beginners corner

Moneyness of Options: Why Call and Put Premiums for the Same Stock, Strike and Expiration can be so Different/ CONTEST DEADLINE IS NOVEMBER 30th

Option trading basics teaches us that the concept of put-call parity means that for every call option price, the corresponding put option (same stock, strike and expiration) will have an implied value. For example, if Company BCI is trading at $50.00 per share, if the $50 call option generated $1.50, the put option would also be expected to generate $1.50. The reason for this is that if there was a movement away from this parity there would be an arbitrage opportunity where one option could be bought and the other sold for a risk-free profit.  Now this concept applies to European style options. Since, in reality, we are dealing with American style options, dividends and interest rates need to be factored in. As an example, if the $50.00 stock had an ex-dividend date prior to expiration and the dividend amount was $1.00, the call option would be worth less and the put option more because share price will drop by the dividend amount on the ex-date. This will impact calls negatively and puts positively.

The “moneyness” of options

Another factor that impacts the value of the option premiums is the “moneyness” of the option or the relationship between the strike price and the market value of the stock. In the example below, Taser Intl Inc. (TASR) was trading at $30.90 on 7/24/2015. That would make the $31.00 strike very close to at-the-money. But what about the $30.00 strike? Well that strike is in-the-money for calls and out-of-the-money for puts. From this perspective we would expect the call option to be more expensive because of the intrinsic value component. Let’s view an options chain to make this concept come alive:

Let’s first look at the $31.00 strike price (brown row) which is very close to at-the-money. The blue arrows highlight the fact that the option-pricing is the same thereby confirming the following put-call parity rule:

Buy stock + buy put = Buy call

If there was a disparity between the put and call premiums at this strike it would set up an arbitrage opportunity for market makers to take advantage of and generate a risk-free profit…not fair to us.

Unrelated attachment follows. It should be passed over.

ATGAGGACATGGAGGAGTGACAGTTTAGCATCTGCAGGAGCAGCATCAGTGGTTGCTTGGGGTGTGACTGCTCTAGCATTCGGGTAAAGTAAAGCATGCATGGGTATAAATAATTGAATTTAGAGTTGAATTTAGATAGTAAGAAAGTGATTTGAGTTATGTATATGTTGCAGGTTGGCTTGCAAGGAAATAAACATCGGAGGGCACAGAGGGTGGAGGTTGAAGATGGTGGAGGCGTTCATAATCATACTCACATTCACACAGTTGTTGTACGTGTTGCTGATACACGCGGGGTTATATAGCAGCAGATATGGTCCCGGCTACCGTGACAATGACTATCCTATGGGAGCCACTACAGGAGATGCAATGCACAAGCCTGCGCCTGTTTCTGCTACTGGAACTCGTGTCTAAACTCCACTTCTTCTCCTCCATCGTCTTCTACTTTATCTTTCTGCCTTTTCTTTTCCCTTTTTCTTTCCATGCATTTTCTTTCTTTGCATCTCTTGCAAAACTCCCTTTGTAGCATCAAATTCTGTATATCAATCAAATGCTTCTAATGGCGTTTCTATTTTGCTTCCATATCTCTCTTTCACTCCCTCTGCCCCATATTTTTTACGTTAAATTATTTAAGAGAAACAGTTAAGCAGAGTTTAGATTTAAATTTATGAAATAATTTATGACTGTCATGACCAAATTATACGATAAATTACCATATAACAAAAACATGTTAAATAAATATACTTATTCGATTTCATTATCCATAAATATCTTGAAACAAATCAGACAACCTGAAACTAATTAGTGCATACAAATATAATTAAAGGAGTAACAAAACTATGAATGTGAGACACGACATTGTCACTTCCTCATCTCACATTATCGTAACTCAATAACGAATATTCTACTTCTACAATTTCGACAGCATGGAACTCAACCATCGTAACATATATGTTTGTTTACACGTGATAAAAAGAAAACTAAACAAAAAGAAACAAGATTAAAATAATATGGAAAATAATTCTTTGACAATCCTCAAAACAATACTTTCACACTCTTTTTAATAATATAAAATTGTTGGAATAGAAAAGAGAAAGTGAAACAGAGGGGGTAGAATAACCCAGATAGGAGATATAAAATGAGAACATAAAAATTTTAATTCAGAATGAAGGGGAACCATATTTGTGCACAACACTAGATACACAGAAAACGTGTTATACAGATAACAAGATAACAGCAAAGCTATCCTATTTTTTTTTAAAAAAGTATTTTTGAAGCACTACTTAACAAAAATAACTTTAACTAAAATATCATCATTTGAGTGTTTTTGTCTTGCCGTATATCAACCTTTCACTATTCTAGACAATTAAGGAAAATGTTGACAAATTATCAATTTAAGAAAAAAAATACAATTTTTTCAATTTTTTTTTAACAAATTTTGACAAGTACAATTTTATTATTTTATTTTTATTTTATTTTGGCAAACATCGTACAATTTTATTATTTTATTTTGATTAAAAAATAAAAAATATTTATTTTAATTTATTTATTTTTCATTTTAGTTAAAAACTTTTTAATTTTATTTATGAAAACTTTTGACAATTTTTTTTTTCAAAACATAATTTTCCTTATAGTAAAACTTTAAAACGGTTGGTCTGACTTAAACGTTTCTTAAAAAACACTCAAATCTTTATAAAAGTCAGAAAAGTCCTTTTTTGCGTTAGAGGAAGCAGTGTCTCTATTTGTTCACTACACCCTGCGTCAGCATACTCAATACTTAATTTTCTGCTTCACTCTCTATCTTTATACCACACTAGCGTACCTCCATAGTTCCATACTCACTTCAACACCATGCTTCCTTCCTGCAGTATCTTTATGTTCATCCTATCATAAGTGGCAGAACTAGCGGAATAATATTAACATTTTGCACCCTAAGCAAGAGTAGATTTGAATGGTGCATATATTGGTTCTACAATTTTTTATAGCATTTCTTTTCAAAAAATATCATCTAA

Next, let’s have a look at the $30.00 strike price in the yellow-highlighted row. This strike is considered in-the-money for calls but out-of-the-money for puts so we would anticipate a higher premium for the call option because of the intrinsic value component of the option premium. This is confirmed with a bid price of $2.40 for the call and $1.45 for the put as shown with the green arrows. Next, let’s calculate the time value for the call option:

Time value = Total premium – intrinsic value

Time value = $2.40 – $0.90 = $1.50

Now the two time values are in sync, the call at $1.50 and the put at $1.45.


Put-call parity is an important concept in option pricing as it prevents unfair arbitrage opportunities. If these opportunities did present themselves, it would benefit market-makers, not us. There are factors that would create a discrepancy between the same strike prices for the same stock and expiration. These include interest rate factors, dividends and the moneyness of options. Understanding these concepts will elevate us the elite status as covered call writers and put-sellers.



Blue Collar Scholar Competition: Great prizes and a worthy charity


Click on this link for our contest video and entry form.


Contest leaders as of Friday’s market close (S&P 500 reading at the end of the year)

Vincent L